Thanks to social media, the fitness industry has been watered down by online trainers with the only credential are the six pack abs and inspirational quotes under their photoshopped selfies. Listen, I get it. You see someone online who walks the walk, looks awesome in pictures and has a collection of magazine covers. You have #bodygoals and they’ve become your #fitpso so it would make sense that they could help you get you into the best shape of your life, right? WRONG! Not all trainer are created equal and here are 5 things you should consider when hiring one.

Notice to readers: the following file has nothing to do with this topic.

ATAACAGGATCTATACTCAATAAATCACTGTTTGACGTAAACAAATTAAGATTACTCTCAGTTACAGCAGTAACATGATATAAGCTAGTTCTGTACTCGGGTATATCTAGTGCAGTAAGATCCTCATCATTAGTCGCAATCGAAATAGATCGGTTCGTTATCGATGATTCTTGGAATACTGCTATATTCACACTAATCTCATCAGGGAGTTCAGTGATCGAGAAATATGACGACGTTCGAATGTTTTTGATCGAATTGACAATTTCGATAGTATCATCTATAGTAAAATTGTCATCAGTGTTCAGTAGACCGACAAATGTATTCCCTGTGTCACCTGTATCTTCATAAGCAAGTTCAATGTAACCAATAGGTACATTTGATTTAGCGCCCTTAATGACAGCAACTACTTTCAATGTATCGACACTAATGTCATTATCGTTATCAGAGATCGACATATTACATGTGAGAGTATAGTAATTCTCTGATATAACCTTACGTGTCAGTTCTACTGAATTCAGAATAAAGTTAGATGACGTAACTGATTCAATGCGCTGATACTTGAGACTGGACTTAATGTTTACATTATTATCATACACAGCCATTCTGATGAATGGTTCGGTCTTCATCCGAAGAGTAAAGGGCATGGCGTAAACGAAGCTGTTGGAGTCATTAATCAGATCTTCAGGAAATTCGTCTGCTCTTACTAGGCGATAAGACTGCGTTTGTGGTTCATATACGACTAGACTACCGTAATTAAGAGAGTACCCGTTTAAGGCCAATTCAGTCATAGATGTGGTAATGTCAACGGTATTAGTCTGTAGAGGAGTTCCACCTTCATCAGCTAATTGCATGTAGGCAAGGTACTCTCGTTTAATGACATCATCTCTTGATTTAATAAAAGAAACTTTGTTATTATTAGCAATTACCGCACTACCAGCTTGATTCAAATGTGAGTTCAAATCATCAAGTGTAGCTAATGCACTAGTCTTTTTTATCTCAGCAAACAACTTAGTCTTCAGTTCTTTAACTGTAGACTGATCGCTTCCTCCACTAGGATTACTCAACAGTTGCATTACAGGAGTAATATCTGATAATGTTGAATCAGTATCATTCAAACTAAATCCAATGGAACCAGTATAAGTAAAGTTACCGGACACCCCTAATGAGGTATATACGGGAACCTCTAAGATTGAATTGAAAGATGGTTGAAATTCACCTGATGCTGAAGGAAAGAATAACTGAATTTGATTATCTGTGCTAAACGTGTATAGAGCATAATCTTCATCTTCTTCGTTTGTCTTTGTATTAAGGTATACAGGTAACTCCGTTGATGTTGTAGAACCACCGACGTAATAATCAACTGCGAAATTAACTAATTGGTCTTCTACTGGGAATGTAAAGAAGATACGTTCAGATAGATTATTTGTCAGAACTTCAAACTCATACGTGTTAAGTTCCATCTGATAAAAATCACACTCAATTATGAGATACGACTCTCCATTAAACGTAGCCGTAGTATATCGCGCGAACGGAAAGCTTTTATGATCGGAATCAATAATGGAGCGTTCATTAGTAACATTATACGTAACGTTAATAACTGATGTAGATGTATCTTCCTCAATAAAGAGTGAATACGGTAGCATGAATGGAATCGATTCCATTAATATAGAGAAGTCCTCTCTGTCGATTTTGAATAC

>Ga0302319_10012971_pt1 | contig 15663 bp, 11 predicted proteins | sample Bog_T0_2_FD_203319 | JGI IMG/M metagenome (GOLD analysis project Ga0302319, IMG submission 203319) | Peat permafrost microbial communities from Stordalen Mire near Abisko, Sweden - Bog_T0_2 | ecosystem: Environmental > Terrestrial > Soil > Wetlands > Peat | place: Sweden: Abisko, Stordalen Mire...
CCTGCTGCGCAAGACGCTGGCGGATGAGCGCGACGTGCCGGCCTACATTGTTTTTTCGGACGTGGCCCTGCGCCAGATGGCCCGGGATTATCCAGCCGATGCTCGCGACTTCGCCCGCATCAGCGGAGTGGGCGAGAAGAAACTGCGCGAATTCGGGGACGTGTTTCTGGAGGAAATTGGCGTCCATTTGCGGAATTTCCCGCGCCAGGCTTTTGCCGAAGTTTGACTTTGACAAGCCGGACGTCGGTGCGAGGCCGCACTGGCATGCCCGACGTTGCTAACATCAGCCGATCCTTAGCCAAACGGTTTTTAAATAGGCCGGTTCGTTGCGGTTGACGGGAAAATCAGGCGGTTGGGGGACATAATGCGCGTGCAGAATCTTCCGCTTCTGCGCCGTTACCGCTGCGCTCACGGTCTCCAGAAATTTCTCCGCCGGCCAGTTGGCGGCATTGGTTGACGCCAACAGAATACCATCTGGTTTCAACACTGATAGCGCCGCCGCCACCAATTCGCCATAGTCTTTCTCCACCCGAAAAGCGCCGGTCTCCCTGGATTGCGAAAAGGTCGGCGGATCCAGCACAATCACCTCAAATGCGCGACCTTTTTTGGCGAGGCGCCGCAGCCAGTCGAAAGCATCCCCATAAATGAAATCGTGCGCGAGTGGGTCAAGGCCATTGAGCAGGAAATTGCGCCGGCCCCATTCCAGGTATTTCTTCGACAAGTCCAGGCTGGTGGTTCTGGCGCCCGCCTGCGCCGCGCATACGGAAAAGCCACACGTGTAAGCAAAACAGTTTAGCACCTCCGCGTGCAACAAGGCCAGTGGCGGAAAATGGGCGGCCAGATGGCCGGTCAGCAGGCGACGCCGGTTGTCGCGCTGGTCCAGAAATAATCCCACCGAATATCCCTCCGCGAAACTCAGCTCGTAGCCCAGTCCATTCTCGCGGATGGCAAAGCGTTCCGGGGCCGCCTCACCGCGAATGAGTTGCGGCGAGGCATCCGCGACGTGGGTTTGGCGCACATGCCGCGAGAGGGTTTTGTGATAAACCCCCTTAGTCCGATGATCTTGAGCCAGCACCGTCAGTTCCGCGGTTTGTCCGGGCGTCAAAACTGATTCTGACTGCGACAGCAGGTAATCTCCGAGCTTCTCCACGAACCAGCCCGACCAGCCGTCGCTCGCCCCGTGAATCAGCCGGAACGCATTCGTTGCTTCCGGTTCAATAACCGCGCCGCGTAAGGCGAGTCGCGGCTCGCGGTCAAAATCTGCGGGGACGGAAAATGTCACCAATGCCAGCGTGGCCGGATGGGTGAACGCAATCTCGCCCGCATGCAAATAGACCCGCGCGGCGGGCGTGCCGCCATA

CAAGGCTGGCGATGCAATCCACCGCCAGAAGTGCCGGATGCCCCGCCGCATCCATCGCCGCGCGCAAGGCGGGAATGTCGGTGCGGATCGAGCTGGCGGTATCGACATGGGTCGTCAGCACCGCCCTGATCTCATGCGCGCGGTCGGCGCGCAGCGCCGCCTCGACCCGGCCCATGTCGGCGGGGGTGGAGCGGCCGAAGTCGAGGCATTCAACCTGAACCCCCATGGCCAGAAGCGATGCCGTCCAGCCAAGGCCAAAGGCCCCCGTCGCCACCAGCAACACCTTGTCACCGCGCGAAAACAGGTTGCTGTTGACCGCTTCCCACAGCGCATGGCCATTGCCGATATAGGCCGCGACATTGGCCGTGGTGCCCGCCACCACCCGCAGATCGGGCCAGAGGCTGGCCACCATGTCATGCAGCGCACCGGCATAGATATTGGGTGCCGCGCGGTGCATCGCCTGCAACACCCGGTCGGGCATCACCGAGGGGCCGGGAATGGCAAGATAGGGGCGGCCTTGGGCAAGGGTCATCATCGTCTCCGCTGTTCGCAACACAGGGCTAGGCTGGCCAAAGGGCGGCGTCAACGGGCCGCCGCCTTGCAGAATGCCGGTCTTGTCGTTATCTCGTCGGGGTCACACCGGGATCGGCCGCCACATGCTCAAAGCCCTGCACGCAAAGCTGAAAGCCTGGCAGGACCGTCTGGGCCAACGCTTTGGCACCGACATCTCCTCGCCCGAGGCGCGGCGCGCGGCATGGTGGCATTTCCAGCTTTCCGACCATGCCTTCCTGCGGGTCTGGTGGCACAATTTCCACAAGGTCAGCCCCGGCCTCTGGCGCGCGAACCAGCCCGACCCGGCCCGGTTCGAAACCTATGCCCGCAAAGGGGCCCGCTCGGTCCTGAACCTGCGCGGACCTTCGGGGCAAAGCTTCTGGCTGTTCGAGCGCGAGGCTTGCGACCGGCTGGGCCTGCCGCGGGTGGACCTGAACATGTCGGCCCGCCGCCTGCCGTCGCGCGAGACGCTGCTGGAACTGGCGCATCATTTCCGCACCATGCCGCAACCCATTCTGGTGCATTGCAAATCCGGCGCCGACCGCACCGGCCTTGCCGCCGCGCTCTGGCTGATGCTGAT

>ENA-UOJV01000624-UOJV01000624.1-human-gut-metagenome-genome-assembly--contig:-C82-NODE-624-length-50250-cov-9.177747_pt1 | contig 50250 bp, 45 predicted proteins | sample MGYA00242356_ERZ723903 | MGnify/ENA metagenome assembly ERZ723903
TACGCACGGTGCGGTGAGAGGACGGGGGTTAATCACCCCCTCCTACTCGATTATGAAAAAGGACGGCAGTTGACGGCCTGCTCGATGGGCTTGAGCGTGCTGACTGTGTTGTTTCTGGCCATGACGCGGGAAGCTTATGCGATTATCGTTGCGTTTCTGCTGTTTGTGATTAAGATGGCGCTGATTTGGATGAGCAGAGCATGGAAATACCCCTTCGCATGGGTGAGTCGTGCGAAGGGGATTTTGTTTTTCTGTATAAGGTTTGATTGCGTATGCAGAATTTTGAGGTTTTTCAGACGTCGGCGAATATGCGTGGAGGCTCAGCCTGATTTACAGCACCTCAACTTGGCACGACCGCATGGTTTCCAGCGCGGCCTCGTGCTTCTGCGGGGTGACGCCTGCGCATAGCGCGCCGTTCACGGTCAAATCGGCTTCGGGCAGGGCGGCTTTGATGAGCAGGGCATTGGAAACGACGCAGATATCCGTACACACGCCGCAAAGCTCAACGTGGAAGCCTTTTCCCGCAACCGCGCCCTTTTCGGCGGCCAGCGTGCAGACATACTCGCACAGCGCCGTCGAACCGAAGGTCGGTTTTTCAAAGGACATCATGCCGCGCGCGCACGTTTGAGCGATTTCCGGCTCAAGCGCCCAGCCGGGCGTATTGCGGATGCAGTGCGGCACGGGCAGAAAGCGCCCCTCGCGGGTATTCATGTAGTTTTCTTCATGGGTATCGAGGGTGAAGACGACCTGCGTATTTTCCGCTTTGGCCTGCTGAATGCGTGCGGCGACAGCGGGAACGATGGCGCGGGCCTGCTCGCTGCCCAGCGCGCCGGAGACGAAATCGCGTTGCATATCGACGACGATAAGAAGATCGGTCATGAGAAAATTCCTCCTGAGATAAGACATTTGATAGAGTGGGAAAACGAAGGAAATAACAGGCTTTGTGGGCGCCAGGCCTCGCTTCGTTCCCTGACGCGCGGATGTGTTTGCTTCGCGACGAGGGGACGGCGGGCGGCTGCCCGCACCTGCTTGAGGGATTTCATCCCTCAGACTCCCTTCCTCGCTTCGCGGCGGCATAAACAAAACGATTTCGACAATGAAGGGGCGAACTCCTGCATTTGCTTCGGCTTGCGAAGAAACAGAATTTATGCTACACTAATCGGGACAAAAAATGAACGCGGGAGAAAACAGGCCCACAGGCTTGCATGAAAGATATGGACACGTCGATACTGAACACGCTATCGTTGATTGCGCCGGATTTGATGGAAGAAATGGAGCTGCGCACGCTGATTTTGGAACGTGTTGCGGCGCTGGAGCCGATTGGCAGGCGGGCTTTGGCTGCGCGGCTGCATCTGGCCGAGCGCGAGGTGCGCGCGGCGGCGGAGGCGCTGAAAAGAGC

First and foremost, anyone who has invested years of formal education in this field knows their shit more often than not. That is not to say they are the masters of the fitness industry but they’ve spent 4+ years learning about the body and someone who understands the science of the body will usually have a healthier approach to your plan. Believe it or not, fitness isn’t just about weights, dates and protein shakes. Now, just because someone doesn’t have a degree in this field but has a personal trainer certification it doesn’t mean they are any less qualified to help. Certifications can provide the foundational principles of training and a shorter version of the science behind the plan. Just like a trainer, not all certifications are created equally so do your research. You will find some trainers out there who have a whole bunch of letters after their name which are acronyms for other specializations out there. There are some douche noodles out there that try to appear impressive by accumulating the letters of the alphabet which is really annoying for those who truly invest in their education to be the best trainer for their clients. I am not telling you to write someone off based on their credentials, but don’t be easily impressed by letters. I use to know this “personal trainer” who was a “Nurse” and a “Naturopathic Doctor” who was literally “prescribing” herbal supplements and diets for treatment yet nobody took the 5 minutes to look him up on the certifying boards to realized this mofo was a fraud. People, be smart and do your research.